University of Pittsburgh
May 24, 2013

Pitt Graduate Student Jessica Kuntz Wins David L. Boren Fellowship

Lebanon, Pa., native will study and conduct research in Bosnia-Herzegovina
Contact:  412-624-4147

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PITTSBURGH—University of Pittsburgh graduate student Jessica Kuntz has received a David L. Boren Fellowship to study the Bosnian language and conduct economic research in Bosnia-Herzegovina during the 2013-14 academic year. The fellowship was awarded by the Institute of International Education on behalf of the National Security Education Program, which promotes education in geographic areas, languages, and fields of study deemed critical to U.S. national security.  

This is the 11th consecutive year that University of Pittsburgh students have been winners in the Boren Awards for International Study program, which includes the David L. Boren Fellowship for graduate students and David L. Boren Scholarship for undergraduate students. Earlier this month, the University announced three Pitt undergraduate winners of the Boren Scholarship.   

Kuntz, who is pursuing a Master of Public and International Affairs degree with a focus on international political economy in Pitt’s Graduate School of Public and International Affairs, will receive up to $30,000 from the Boren program for her language study and research in Bosnia-Herzegovina. She will be required to work in the U.S. federal government for a minimum period of one year after she has completed her education.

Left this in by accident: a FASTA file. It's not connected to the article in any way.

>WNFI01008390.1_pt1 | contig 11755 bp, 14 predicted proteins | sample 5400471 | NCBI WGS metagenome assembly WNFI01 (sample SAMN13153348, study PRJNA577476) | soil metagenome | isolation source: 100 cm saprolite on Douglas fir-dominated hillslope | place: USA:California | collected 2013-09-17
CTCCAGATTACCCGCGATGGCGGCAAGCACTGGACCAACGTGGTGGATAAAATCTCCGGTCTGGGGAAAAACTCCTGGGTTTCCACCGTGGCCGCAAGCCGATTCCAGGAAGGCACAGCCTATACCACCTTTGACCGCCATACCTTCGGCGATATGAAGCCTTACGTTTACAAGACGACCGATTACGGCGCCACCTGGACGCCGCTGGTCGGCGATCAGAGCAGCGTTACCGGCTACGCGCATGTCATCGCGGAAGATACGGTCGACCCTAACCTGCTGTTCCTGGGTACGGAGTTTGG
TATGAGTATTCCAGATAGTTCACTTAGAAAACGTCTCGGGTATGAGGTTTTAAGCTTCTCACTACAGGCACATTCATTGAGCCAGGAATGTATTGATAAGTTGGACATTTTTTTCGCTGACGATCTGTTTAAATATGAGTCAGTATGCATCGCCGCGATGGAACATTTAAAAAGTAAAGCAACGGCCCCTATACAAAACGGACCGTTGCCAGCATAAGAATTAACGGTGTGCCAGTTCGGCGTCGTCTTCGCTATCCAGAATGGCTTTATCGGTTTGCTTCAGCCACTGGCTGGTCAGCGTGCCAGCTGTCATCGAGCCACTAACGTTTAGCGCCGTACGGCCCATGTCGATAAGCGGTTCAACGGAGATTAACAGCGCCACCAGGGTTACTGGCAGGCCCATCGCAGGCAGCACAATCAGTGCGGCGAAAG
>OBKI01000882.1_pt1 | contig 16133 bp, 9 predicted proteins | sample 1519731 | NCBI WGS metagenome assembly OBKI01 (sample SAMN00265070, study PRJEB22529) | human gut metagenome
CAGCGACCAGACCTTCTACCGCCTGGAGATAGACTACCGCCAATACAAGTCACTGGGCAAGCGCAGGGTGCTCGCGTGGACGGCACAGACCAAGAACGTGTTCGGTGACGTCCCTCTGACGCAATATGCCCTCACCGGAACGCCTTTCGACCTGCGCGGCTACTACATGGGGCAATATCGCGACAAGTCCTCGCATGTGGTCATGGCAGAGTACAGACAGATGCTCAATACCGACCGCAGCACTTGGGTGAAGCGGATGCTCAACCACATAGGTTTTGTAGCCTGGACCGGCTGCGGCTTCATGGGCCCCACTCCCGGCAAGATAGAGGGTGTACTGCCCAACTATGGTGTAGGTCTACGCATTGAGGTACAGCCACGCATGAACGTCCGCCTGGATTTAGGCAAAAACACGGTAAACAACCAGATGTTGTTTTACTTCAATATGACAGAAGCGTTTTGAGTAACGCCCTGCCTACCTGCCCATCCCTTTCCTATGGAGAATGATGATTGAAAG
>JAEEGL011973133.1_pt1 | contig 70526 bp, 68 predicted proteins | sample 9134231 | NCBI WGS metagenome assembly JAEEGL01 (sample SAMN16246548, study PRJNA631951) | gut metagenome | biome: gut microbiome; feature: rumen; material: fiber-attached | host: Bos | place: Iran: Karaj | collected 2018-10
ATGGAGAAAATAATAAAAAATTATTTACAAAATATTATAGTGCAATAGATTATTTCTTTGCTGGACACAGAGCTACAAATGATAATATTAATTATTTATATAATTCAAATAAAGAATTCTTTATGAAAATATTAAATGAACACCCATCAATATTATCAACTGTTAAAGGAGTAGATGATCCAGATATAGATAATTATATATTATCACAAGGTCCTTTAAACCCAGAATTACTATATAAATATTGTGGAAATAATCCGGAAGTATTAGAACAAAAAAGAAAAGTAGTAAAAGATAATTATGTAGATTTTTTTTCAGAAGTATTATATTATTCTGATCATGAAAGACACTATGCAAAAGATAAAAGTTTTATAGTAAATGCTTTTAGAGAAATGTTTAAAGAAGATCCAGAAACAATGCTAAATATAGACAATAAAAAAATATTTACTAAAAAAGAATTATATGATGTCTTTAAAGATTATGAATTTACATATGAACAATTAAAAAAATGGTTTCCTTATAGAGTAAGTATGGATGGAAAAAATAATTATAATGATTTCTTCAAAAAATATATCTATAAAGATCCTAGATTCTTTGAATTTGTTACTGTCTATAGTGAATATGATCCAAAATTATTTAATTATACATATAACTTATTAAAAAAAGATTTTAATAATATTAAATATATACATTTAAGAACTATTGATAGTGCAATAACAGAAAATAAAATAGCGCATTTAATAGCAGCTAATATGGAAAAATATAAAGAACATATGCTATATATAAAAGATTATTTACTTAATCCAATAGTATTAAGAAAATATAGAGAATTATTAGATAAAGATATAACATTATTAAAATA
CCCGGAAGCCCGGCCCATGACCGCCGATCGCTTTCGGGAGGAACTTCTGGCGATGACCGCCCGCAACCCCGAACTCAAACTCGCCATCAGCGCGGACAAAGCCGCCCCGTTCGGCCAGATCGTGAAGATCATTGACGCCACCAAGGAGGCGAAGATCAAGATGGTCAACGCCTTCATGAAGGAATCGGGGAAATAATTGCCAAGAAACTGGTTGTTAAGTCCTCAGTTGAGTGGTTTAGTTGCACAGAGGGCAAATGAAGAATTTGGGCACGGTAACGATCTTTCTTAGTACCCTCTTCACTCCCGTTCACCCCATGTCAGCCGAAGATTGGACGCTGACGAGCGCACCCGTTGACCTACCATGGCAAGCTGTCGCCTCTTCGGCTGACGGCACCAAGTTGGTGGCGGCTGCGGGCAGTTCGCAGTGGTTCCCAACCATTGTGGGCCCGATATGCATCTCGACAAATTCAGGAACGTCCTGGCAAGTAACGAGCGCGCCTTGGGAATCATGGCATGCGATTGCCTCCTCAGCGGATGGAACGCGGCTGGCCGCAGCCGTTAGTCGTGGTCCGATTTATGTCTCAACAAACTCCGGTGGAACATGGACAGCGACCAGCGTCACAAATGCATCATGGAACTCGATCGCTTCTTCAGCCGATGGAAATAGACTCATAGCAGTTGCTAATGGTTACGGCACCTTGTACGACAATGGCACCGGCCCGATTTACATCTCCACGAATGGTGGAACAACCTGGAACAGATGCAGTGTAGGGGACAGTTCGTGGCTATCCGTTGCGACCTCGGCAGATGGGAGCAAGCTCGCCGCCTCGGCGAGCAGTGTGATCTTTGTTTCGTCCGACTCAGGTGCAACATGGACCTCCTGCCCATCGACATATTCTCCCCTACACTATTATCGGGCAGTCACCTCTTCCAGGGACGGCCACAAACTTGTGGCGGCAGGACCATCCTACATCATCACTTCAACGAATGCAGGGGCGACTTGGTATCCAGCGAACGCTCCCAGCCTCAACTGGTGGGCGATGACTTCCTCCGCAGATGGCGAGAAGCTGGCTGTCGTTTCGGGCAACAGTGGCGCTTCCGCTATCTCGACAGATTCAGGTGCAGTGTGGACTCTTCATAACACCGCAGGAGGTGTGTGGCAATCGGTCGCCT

For her Boren research project, Kuntz will investigate how public goods, such as social welfare, have been provided to Bosnian citizens of multiple ethnicities and whether such goods have reduced the potential for economic and social conflict between the ethnic populations. “Economic underdevelopment, as manifested in Bosnia, is the central challenge I intend to tackle through my career in public service,” Kuntz wrote in one of her fellowship application essays.

Kuntz holds a Bachelor of Science degree in international politics and international security studies from Georgetown University’s Edmund A. Walsh School of Foreign Service. She is from Mt. Lebanon, Pa. 

The Boren Fellowship is named for David L. Boren, principal author of the legislation that created the National Security Education Program in 1991. Boren served as the governor of Oklahoma from 1974 to 1978 and as a U.S. senator from Oklahoma from 1979 to 1994; since 1994, he has been president of the University of Oklahoma. He is the first person in Oklahoma state history to have served in all three of these roles. Boren is widely respected for his academic credentials, his longtime support for education, and his distinguished political career as a reformer in the American political system.